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asked ball big red apples birds blackboard blocks Bobby called chair Chicken-licken child Christina Rossetti Christmas Clickety Clump colored Dobbin doll dramatic drill exercise expression Farmer Brown Five Pennies flowers fold furniture give grade Halftone hektograph Hiawatha inches interest Jack-o'-Lantern kindergarten learned Let the pupils Little Boy Blue little children little Hiawatha Little Jack Horner little old Little Red Hen Little Red Riding look material method milkweed morning Mother Goose Rhymes Mother Goose songs nature Nokomis oral paper period phonics phrases picture play poem primer pumpkin readers reading lesson rhythm Santa Claus Second Lesson seeds sentences singing skip snow song sounds squirrel stick story suggestions taught Teach teacher tell things third thought Thumbelina Tin Soldier toys tree walk Week wigwam words write
Page 234 - Twas the night before Christmas, when all through the house Not a creature was stirring, not even a mouse; The stockings were hung by the chimney with care, In hopes that St. Nicholas soon would be there.
Page 137 - When he heard the owls at midnight, Hooting, laughing in the forest, "What is that?" he cried in terror; "What is that," he said, "Nokomis?" And the good Nokomis answered: "That is but the owl and owlet, Talking in their native language, Talking, scolding at each other.
Page 191 - They stole little Bridget For seven years long; When she came down again Her friends were all gone. They took her lightly back, Between the night and morrow; They thought that she was fast asleep, But she was dead with sorrow. They have kept her ever since Deep within the lake, On a bed of flag-leaves, Watching till she wake.
Page 135 - Saw the moon rise from the water Rippling, rounding from the water, Saw the flecks and shadows on it, Whispered, "What is that, Nokomis?" And the good Nokomis answered: "Once a warrior, very angry, Seized his grandmother, and threw her Up into the sky at midnight; Right against the moon he threw her; Tis her body that you see there." Saw the rainbow in the heaven, In the eastern sky, the rainbow, Whispered, "What is that, Nokomis?
Page 453 - THE snow had begun in the gloaming, And busily all the night Had been heaping field and highway With a silence deep and white. Every pine and fir and hemlock Wore ermine too dear for an earl, And the poorest twig on the elm-tree Was ridged inch deep with pearl.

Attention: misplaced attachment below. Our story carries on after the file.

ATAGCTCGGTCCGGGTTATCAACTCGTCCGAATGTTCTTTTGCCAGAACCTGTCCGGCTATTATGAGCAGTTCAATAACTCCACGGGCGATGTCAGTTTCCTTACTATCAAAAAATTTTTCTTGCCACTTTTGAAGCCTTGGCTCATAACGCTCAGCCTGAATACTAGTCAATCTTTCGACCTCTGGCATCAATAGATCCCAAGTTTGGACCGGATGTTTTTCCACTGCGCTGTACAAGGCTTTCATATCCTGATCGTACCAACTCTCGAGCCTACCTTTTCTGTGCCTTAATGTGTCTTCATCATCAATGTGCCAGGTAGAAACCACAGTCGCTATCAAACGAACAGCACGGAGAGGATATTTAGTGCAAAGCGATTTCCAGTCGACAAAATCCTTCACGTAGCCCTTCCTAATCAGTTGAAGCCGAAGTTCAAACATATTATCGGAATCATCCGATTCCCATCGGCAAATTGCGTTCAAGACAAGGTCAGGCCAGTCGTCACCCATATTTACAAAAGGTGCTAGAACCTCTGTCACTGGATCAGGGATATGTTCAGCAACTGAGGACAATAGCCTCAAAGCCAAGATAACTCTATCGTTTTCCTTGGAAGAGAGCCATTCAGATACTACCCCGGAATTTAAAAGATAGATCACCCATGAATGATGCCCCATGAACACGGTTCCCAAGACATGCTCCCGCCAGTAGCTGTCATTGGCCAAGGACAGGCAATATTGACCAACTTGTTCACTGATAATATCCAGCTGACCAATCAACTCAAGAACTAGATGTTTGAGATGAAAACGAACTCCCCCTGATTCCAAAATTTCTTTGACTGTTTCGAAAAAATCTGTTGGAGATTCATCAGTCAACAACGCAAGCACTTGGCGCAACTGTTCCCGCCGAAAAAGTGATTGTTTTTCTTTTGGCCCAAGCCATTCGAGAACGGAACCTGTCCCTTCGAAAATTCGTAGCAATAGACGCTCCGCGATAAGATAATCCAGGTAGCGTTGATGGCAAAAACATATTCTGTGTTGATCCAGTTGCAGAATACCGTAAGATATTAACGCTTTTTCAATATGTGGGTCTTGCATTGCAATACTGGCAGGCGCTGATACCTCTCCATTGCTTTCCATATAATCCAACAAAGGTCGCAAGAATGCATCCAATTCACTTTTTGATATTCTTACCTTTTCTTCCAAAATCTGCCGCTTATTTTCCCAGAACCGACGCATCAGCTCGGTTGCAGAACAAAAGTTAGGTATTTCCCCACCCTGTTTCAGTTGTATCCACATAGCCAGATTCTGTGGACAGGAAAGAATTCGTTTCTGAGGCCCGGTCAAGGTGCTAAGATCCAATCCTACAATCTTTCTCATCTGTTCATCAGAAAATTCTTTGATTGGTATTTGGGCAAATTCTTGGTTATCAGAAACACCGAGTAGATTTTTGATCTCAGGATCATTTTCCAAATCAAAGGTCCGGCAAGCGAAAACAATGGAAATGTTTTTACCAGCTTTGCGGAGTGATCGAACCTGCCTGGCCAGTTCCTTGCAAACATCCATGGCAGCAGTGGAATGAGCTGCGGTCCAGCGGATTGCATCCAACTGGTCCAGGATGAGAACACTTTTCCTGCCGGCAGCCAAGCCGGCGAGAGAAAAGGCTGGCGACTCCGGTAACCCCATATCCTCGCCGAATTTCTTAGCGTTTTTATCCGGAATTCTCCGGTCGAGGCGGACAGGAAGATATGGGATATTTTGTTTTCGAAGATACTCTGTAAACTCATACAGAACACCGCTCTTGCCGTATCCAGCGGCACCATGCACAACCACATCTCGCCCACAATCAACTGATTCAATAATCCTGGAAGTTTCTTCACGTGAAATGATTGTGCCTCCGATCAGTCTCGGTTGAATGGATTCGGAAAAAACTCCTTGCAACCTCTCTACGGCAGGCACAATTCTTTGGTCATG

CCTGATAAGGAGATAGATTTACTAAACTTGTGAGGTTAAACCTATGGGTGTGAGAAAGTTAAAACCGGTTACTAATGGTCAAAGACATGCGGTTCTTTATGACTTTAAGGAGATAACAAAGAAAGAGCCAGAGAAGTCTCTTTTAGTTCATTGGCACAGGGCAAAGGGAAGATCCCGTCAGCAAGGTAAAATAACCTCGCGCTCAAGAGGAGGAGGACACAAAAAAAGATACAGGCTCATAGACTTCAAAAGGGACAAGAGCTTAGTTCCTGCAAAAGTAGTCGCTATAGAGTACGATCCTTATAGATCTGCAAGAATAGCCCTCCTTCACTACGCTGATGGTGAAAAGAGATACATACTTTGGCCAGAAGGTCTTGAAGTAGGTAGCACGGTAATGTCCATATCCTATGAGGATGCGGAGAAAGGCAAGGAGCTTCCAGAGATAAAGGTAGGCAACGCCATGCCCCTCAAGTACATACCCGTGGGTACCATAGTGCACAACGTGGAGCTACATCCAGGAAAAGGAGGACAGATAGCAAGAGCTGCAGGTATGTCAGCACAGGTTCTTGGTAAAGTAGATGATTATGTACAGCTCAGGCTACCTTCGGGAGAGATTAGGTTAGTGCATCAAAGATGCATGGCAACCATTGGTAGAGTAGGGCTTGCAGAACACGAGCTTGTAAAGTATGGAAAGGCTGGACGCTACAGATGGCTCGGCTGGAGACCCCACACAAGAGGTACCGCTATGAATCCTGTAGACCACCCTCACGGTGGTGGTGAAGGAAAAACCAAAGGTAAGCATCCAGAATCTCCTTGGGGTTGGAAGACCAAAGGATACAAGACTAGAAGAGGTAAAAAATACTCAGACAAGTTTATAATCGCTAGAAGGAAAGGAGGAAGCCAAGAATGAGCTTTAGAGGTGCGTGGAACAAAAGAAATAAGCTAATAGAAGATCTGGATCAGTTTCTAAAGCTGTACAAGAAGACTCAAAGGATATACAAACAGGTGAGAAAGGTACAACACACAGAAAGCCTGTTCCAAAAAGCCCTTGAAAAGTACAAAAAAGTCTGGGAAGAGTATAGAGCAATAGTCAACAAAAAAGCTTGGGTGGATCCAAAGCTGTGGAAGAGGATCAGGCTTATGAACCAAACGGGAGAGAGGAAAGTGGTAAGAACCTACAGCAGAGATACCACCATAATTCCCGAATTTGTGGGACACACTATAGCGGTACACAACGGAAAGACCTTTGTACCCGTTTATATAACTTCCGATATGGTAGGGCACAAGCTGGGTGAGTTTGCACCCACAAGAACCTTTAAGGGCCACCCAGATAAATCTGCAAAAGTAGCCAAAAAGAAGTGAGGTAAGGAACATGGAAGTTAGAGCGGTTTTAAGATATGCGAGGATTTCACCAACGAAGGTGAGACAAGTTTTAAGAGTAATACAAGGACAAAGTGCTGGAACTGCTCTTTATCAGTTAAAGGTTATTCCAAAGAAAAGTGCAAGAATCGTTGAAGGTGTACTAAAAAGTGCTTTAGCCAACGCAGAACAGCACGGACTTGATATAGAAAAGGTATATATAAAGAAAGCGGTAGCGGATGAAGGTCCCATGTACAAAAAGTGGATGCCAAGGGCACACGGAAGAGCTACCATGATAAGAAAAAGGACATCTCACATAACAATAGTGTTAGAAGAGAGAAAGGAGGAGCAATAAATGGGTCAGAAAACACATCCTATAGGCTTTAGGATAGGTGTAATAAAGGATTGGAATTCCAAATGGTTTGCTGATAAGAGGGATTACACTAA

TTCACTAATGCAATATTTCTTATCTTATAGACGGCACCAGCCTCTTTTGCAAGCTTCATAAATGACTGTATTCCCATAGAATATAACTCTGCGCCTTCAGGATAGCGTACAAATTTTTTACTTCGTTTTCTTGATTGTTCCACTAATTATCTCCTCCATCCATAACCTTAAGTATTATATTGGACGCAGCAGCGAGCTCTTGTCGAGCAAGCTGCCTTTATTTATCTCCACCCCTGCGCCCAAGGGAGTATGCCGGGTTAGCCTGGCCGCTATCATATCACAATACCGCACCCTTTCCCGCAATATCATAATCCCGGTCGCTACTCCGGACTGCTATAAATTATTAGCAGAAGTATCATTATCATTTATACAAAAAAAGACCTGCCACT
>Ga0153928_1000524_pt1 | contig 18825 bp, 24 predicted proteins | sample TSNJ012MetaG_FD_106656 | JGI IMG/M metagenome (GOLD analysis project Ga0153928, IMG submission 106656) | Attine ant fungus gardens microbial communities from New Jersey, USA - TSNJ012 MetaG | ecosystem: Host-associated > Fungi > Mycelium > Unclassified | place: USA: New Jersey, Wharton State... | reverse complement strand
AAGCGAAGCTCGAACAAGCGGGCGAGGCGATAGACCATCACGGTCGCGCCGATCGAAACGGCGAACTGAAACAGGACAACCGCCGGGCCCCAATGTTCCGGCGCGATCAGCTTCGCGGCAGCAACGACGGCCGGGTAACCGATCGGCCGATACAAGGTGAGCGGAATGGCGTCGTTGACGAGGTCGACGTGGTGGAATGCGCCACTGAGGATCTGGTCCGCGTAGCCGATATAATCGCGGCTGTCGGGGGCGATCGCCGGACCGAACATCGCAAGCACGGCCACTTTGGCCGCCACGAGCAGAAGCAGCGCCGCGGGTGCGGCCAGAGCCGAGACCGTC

Page 135 - Mudway-aushka!" said the water. Saw the fire-fly, Wah-wah-taysee, Flitting through the dusk of evening, With the twinkle of its candle Lighting up the brakes and bushes, And he sang the song of children, Sang the song Nokomis taught him: "Wah-wah-taysee, little fire-fly, Little, flitting, white-fire insect, Little, dancing, white-fire creature, Light me with your little candle, Ere upon my bed I lay me, Ere in sleep I close my eyelids!
Page 160 - HE golden-rod is yellow ; The corn is turning brown ; The trees in apple orchards With fruit are bending down. The gentian's bluest fringes Are curling in the sun ; In dusty pods the milkweed Its hidden silk has spun. The sedges flaunt their harvest, In every meadow nook ; And asters by the brook-side Make asters in the brook, From dewy lanes at morning The grapes' sweet odors rise ; At noon the roads all flutter With yellow butterflies.
Page 235 - He was dressed all in fur, from his head to his foot, And his clothes were all tarnished with ashes and soot; A bundle of toys he had flung on his back, And he looked like a peddler just opening his pack.
Page 457 - And low eaves' icy fretting. It touched the tangled golden curls, And brown eyes full of grieving, Of one who still her steps delayed When all the school were leaving. For near her stood the little boy Her childish favor singled : His cap pulled low upon a face Where pride and shame were mingled.